Set in the wilds of Maine, this is an explosive tale of an estranged son thrust into the hunt for a murderous fugitive---his own father.
Game warden Mike Bowditch returns home one evening to find an alarming voice from the past on his answering machine: his father, Jack, a hard-drinking womanizer who makes his living poaching illegal game. An even more frightening call comes the next morning from the police: They are searching for the man who killed a beloved local cop the night before---and his father is their prime suspect. Jack has escaped from police custody, and only Mike believes that his tormented father might not be guilty.
Now, alienated from the woman he loves, shunned by colleagues who have no sympathy for the suspected cop killer, Mike must come to terms with his haunted past. He knows firsthand Jacks brutality, but is the man capable of murder? Desperate and alone, Mike strikes up an uneasy alliance with a retired warden pilot, and together the two men journey deep into the Maine wilderness in search of a runaway fugitive. There they meet a beautiful woman who claims to be Jacks mistress but who seems to be guarding a more dangerous secret. The only way for Mike to save his father now is to find the real killer---which could mean putting everyone he loves in the line of fire.
When I was nine years old, my father took me deep into the Maine woods to see an old prisoner of war camp. My mom had just announced she was leaving him, this time for good. In a few weeks, she said, the two of us were chucking this sorry, redneck life and moving in with her sister down in Portland. The road trip to the wild country around Spencer Lake was my dad’s idea. I guess he saw it as his last chance to win me over to his way of thinking. God knows he didn’t really want custody of me. I’d just get in the way of his whiskey and his women. But it mattered to him that I saw his side of things.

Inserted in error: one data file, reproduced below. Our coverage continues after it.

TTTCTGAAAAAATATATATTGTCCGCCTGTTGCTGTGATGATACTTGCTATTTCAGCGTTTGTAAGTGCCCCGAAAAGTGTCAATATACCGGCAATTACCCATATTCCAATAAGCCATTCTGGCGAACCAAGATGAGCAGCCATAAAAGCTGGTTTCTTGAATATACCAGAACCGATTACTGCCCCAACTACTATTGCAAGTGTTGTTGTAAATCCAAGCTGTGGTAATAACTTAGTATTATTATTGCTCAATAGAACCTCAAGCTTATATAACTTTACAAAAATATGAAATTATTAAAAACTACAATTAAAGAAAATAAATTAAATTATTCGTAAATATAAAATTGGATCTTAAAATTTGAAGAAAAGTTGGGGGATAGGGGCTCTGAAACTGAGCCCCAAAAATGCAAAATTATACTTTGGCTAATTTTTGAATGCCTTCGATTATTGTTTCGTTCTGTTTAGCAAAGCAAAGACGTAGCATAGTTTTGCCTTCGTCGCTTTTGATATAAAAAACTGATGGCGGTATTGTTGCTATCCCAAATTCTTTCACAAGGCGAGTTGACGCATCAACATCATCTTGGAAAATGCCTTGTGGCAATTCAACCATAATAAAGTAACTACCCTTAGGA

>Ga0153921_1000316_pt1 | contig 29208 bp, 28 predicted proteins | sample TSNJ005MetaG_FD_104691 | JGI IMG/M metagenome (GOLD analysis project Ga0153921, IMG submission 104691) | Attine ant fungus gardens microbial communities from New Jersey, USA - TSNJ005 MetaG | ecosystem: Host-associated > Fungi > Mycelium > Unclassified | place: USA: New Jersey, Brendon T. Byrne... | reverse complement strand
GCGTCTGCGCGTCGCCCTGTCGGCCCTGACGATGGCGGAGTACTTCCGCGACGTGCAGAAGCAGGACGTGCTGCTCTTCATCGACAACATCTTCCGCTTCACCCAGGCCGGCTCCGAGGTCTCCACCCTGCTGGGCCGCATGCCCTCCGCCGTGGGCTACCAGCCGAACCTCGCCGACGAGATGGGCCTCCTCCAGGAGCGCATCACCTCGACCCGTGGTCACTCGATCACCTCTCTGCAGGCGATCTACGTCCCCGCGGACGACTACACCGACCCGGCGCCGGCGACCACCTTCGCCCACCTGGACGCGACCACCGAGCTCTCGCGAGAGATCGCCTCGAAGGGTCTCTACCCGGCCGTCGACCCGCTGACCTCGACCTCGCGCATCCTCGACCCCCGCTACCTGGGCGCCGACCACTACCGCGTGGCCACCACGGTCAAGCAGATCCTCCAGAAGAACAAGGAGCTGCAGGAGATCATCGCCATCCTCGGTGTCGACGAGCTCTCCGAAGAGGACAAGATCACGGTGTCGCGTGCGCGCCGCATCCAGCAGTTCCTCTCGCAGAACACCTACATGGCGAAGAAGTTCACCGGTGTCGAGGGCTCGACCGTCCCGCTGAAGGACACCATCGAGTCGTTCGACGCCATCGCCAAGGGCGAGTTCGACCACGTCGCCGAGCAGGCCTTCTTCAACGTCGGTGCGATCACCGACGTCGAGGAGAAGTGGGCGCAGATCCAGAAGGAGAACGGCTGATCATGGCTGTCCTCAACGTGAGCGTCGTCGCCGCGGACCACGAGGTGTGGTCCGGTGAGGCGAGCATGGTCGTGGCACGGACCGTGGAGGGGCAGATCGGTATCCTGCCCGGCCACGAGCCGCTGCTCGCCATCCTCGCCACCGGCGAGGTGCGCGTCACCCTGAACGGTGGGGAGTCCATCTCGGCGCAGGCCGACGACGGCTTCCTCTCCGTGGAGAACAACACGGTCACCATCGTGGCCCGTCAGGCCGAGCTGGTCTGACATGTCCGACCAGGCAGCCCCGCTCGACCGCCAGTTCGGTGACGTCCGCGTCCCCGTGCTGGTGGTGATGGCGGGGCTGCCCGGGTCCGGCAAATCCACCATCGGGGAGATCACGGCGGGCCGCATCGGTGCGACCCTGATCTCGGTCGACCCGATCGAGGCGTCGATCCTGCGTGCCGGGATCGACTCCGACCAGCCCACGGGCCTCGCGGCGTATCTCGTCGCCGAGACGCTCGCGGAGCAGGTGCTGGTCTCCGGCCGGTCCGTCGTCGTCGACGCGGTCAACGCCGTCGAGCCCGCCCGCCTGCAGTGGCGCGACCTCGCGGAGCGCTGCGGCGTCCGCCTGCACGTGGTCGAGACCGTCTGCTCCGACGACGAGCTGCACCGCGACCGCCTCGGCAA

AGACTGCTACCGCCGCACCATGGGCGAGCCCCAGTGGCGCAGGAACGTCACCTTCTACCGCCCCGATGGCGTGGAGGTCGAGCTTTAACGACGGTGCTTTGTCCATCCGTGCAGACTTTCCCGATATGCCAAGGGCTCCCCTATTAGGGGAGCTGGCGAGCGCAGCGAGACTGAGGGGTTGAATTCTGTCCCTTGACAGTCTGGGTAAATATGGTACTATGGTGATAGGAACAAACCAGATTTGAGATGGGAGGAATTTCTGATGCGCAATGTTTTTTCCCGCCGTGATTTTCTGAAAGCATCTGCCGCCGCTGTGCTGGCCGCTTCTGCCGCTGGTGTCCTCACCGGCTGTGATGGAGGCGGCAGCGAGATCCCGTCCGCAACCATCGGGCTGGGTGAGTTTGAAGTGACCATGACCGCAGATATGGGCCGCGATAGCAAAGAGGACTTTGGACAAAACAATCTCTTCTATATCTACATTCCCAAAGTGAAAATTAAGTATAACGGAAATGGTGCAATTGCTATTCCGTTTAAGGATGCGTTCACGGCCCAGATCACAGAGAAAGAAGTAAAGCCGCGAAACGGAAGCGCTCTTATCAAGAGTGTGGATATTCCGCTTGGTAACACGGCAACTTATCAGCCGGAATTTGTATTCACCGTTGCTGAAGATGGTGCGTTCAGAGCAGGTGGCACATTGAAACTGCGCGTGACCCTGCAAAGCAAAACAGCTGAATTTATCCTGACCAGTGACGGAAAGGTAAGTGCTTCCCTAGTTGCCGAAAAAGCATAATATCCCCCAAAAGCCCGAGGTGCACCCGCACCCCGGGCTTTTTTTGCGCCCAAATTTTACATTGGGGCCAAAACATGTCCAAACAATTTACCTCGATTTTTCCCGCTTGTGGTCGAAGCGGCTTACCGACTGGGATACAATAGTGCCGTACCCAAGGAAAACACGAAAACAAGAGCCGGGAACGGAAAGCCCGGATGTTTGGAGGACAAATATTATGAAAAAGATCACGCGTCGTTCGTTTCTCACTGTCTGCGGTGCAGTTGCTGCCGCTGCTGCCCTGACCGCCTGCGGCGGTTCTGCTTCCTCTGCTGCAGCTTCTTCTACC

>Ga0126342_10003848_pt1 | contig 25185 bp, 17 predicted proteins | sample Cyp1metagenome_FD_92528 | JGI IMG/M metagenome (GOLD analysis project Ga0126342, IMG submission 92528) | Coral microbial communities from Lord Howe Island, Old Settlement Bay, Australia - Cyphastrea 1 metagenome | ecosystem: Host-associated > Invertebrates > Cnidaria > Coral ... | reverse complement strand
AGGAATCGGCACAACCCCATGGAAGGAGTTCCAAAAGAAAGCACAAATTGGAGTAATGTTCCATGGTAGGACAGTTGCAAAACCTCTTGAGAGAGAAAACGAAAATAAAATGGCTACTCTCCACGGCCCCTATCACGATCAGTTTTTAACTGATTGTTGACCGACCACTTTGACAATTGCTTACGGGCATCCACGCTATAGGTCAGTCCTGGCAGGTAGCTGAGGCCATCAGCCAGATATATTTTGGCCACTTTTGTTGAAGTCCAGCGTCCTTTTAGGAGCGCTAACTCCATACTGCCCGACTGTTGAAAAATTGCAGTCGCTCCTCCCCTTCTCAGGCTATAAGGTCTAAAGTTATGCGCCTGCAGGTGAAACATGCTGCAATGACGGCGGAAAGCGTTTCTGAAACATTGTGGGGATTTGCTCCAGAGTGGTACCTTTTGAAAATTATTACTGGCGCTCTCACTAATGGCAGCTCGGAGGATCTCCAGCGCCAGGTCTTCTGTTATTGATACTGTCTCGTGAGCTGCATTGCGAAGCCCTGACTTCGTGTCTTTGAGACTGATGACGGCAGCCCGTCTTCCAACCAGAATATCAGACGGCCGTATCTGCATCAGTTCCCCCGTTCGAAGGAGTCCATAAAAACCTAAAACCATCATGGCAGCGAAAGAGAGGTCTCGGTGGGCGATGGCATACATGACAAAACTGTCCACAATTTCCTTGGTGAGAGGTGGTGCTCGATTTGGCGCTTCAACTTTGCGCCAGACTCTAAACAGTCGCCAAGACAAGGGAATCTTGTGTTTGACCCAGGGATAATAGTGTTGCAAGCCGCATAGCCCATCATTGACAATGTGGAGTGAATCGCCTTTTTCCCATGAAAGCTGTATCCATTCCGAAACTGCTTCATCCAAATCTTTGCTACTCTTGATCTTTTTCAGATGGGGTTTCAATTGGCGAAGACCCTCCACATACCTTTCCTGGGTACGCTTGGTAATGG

And so, one rainy morning, we drove off into the mountains in search of the past.
It was a grueling drive. The logging road was muddy and deeply rutted from the heavy trucks carrying timber out of the clear cuts, and it was all my dad’s tired old Ford could do to climb Bear Hill. Pausing at the top, we looked out across the Moose River valley to the ...
The Poacher's Son is stocked with excitement and trepidation. Peering over the shoulder of Mike Bowditch as he combs through the eerie silence of the North Woods is pure nail-biting fun. Paul Doiron expertly takes hundreds of miles of largely uninhabited terrain and pares them down to a veritable base camp providing readers with easy access to both the thrill of the story and the breathtaking beauty of Maine's northern exposure. Loaded with unexpected twists, The Poacher's Son takes you to the edge and leaves you begging for more.
(Reviewed by Megan Shaffer).
Full Review (941 words).
"The woods. The state. Everything. More and more people keep coming up here, up to Maine, and they don't understand what's special about this place... They have these distorted ideas about nature... and I didn't want to live that way. I thought that if I joined the Warden Service maybe I wouldn't have to, and maybe I could help a few people see things differently."
Mike Bowditch's profession as a Maine game warden figures prominently in The Poacher's Son. Other than conjuring up images of khakis, boots, and badges, the job of game warden is a relatively obscure and likely misunderstood one. Essentially, game wardens are wilderness police officers, and enforcing the law in an outdoor environment requires great physical ...
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